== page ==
Heavy Heart and Headiness

In this season of giving thanks and for all intents and purposes of good cheer I find myself both with a heavy heart and feeling a little headiness.  Heavy hearted for the fact that another African American male has died at the hands of a known assailant and yet no one is to be held accountable for his death.

Heavy hearted because no matter if you know the victim or not as an African American male you carry the weight of his death as if it was your own or one of an immediate member of your family.  Heavy hearted because with every instance of such public deaths a portion of you dies and yet you are still conscious enough to ask yourself why and what can be done to prevent such occurrences from happening again.  However, in those instances I remember Emmitt Till, Johnny Mae Chappell and Fred Hampton and the countless others that died the same kinds of public deaths only to have their perpetrators go knowingly free.

Heavy hearted because you want to believe in those who have sworn to protect and serve and in a system of laws.  Yet the realty is you know that our lighter shade of brown brethren don’t die because of loose cigarettes, loud music, whistling at women of a different race or simply walking through neighborhoods at night with nothing more than Skittles and ice tea.

Hang ups, let downs

Bad breaks, set backs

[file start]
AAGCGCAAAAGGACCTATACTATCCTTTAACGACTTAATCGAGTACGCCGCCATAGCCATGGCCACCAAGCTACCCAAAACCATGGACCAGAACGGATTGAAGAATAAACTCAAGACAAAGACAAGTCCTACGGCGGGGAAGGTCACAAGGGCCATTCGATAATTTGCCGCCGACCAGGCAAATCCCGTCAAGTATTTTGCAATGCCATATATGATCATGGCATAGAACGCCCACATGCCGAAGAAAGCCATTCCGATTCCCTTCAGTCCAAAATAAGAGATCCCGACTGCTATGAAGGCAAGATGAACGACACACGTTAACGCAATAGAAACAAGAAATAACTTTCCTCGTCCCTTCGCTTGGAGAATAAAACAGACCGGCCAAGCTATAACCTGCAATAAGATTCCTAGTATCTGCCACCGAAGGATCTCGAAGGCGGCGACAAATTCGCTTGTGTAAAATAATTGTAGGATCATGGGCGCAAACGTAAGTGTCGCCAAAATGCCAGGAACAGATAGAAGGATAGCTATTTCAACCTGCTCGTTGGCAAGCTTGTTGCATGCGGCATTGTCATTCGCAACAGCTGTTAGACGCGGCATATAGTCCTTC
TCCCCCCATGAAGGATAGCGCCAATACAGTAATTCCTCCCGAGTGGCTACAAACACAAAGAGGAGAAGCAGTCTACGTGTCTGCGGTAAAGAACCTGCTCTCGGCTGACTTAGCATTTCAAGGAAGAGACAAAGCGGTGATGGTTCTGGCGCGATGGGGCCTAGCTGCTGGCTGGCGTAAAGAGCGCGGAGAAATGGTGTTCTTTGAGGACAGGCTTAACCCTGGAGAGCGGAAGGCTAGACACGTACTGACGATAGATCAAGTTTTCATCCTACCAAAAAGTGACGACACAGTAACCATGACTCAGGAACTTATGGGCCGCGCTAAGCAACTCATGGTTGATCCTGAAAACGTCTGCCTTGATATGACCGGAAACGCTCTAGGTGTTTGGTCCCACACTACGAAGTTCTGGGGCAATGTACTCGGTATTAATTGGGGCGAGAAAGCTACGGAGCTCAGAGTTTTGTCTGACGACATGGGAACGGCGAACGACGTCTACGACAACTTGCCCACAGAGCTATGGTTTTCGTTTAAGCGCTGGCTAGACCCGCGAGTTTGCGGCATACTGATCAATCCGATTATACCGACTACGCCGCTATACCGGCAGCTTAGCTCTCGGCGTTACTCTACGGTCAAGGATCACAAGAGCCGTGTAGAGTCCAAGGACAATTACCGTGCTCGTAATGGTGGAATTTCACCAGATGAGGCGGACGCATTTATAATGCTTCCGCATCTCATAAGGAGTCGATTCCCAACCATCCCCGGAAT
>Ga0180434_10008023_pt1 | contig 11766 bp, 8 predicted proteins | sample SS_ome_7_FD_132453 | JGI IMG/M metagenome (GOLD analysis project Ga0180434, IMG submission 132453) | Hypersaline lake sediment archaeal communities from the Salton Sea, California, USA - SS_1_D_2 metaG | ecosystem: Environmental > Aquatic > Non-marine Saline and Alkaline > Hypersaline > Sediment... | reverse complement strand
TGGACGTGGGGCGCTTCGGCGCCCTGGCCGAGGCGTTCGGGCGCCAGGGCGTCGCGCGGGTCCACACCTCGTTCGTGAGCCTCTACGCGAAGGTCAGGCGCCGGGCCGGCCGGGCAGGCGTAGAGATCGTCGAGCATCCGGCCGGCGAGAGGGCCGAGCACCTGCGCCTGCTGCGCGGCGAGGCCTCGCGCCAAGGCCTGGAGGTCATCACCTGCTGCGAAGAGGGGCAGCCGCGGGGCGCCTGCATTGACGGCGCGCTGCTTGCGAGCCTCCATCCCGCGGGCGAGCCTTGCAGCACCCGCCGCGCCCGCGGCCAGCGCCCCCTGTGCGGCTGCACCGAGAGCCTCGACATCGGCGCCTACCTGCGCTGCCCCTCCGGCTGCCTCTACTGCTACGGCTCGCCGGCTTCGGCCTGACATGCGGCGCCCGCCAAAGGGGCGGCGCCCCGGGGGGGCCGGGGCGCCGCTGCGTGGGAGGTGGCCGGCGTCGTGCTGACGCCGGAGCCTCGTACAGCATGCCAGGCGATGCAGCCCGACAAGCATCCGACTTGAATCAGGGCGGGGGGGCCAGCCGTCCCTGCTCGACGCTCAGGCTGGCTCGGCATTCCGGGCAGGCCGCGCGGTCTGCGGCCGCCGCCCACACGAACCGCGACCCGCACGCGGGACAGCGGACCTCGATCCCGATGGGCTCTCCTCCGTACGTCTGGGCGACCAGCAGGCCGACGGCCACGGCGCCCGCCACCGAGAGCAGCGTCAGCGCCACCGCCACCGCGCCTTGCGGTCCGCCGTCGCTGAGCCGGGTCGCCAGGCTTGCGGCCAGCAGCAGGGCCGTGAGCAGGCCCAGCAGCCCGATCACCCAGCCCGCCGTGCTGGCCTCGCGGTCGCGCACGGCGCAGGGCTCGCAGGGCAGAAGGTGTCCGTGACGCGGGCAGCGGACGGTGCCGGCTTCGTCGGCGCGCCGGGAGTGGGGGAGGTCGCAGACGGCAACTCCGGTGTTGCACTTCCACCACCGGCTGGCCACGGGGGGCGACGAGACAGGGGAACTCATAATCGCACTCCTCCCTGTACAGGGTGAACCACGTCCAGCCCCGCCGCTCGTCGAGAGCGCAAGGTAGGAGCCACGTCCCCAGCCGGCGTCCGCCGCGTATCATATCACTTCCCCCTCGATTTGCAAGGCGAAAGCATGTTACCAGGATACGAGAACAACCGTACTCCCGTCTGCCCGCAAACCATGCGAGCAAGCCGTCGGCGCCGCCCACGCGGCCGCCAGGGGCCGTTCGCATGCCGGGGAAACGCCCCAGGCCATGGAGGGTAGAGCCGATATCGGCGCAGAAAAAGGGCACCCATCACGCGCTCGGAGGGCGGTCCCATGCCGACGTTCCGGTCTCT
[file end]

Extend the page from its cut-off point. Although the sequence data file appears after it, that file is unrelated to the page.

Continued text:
Natural fact is

I can’t pay my taxes

Oh, make me wanna holler

And throw up both my hands

Yea, it makes me wanna holler

And throw up both my hands

Crime is increasing

Trigger happy policing

Marvin Gaye

Inner City Blues (Make Me Wanna Holler)

The headiness I feel is paralyzing because as a conscious African American male you want to over stand because to understand may cause you to miss something that can be the difference between life and death.   Therefore, you relive both your youth and your present for instances when you could have been a cautionary tale about what can happen when you forget the rules of code switching.  And you immediately account for the young African American males you are responsible for to make sure that you have taught them the rules of engagement.

There is a level of headiness as you try to find a plausible escape for the emotions that you feel when your entire humanity has been reduce to a hash tag that simply says black lives matter.  However, the moment I have to remind you of my humanity as a man, in particular an African American man is the moment I have lost because it gives you the right to not see me as human and therefore my right to exist becomes a matter of your judgment.

That’s My Truth and I AM Sticking to It


Dr. Irvin PeDro Cohen

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